It’s the natural course of civilizations, and I started suspecting back in the mid-70s that American had probably peaked, and became pretty convinced of it by the 90s. I’m sure the U.S. will still have its ‘ups’, but it’s going to have a lot more downs. The debt we already have, as a nation AND as individuals, combined with the lack of interest and willpower on the part of too large of a segment of the population, is just not going to let our country recover its ‘steam’ any time soon. And meanwhile, China, India, and pretty much every other “poor country” are working their butts off to improve THEIR situations.

    I’m basically an optimist, but I try to balance that by being a realist, too, and I just don’t see things turning around in the rest of MY lifetime.

  6. Timothy Hallinan Says:

    Everybody’s right, and everybody knows it but nobody knows what to do.

    I sympathize with Lil, who wants to believe that one party is better than the other, but I’ve come to think that the great political philosopher for the 21st century is Pete Townshend of the Who, who wrote in the 20th century:

    Meet the new boss
    Same as the old boss.

    Have you noticed the campaign financing reform ballet of the last 20 years or so? The party out of power calls for campaign financing reform and the party in power moves ahead in a meaningless fashion. Then the party out of power comes into power, and the parties reverse their positions.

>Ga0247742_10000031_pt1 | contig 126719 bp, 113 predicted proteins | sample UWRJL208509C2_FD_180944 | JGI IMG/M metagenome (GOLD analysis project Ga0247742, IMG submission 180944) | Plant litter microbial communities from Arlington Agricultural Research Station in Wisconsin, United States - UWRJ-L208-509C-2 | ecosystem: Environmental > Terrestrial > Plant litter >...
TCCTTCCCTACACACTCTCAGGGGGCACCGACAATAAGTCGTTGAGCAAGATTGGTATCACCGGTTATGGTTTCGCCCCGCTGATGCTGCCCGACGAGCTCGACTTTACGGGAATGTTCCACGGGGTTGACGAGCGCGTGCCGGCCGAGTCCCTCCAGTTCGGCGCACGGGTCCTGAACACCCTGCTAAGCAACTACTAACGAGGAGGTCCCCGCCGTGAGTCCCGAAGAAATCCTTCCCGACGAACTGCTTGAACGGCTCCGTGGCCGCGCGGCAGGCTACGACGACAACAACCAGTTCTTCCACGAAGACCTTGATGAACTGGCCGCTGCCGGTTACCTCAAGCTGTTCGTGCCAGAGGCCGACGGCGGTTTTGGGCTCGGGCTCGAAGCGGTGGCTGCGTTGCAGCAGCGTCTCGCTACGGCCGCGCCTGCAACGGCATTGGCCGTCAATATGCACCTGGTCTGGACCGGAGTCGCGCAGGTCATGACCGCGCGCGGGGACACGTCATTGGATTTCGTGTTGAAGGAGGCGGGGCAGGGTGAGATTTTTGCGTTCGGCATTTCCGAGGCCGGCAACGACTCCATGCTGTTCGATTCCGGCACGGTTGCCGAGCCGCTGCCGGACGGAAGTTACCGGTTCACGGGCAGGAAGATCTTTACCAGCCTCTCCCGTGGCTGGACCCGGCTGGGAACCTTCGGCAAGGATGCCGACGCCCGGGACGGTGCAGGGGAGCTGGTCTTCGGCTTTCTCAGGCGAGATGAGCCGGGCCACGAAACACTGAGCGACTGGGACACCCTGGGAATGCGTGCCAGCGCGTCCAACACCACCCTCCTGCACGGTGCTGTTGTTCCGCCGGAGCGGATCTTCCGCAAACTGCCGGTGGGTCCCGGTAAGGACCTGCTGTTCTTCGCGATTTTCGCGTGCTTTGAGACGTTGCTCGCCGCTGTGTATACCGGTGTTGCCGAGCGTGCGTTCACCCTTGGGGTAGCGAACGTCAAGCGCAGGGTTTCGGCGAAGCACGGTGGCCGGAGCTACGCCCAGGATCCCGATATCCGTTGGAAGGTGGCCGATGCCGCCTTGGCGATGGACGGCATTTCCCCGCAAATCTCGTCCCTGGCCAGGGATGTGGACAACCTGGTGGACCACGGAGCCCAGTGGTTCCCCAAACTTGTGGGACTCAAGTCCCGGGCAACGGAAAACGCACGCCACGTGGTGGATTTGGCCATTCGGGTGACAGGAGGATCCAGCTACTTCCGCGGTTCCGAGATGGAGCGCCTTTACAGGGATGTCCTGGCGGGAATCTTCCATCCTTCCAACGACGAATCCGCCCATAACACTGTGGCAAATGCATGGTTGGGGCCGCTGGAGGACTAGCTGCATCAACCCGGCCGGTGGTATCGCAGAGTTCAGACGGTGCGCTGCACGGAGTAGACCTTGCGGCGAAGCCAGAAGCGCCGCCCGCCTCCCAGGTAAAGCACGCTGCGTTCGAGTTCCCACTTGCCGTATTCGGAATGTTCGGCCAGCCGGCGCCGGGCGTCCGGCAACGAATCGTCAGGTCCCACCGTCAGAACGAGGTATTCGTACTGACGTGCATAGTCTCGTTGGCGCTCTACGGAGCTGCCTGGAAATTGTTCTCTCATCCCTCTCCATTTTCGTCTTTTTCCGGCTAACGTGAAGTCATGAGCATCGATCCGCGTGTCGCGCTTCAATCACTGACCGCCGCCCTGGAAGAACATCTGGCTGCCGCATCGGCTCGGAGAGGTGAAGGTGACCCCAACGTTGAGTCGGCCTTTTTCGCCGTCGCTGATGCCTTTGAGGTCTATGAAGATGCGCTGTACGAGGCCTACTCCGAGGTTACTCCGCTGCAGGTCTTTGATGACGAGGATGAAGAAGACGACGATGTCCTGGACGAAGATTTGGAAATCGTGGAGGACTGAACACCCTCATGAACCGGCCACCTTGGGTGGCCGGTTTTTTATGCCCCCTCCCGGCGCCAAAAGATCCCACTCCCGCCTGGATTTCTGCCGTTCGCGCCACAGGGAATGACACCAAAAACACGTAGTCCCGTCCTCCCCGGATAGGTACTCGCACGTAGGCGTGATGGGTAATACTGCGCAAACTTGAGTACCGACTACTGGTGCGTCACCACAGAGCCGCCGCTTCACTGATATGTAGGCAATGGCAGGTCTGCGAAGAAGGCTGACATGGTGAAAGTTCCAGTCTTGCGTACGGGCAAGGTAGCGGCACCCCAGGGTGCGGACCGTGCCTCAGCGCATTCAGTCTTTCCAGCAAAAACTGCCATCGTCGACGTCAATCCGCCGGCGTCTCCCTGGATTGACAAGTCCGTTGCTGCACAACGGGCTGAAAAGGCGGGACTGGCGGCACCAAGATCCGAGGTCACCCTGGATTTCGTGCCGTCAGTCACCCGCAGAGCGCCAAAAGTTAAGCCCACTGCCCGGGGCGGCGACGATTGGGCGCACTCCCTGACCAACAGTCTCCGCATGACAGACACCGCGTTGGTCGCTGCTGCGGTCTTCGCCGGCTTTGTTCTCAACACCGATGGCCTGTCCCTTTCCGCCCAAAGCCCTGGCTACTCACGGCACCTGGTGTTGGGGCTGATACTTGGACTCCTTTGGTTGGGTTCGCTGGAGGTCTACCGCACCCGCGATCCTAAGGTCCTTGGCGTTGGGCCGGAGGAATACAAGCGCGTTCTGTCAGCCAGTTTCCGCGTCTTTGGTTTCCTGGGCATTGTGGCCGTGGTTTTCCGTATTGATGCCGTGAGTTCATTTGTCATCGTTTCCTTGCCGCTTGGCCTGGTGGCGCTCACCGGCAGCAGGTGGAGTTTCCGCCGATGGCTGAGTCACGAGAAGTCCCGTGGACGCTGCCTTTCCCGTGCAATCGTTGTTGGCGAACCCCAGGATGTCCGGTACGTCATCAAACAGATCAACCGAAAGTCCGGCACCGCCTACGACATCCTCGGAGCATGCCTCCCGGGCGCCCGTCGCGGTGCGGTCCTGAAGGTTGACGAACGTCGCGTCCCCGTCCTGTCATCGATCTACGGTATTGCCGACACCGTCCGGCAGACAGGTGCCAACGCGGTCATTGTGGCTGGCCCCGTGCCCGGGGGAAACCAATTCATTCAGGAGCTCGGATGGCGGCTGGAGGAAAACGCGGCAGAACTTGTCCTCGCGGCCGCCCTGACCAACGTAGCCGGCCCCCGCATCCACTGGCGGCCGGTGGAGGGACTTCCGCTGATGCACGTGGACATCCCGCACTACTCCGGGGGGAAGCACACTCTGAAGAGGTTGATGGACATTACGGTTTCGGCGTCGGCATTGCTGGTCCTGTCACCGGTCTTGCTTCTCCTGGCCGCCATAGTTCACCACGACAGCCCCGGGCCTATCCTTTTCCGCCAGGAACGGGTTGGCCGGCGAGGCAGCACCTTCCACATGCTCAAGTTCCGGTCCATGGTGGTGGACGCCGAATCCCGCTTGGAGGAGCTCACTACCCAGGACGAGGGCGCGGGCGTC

We will never have campaign finance reform.

    My brother Mike, who is, um, computer-new and is continually defeated by ReCatcha, e-mailed me to make the same point Everett does, about this being the inevitable decline, and the Chinese simply being hungrier. (I would point out that there are an awful lot of hungry nations and only one China, but that would put us back into the Tiger Mother discussion.)

    And I agree with Phil about the only voters who can vote intelligently are intelligent voters and that’s not what American schools are turning out these decades. I don’t think they want us dead (although that might not apply to Pakistanis and other, browner, people) if only because they’d lose their tax base.

    Like Suzanna, I look for hope without a lot of expectation of finding much. But I just went somewhere today that lifted my spirits, a little California town called Cerritos. I just blogged about it today for Murder is Everywhere, and I’m going to steal that blog and redo it for tomorrow. Just to cheer people up.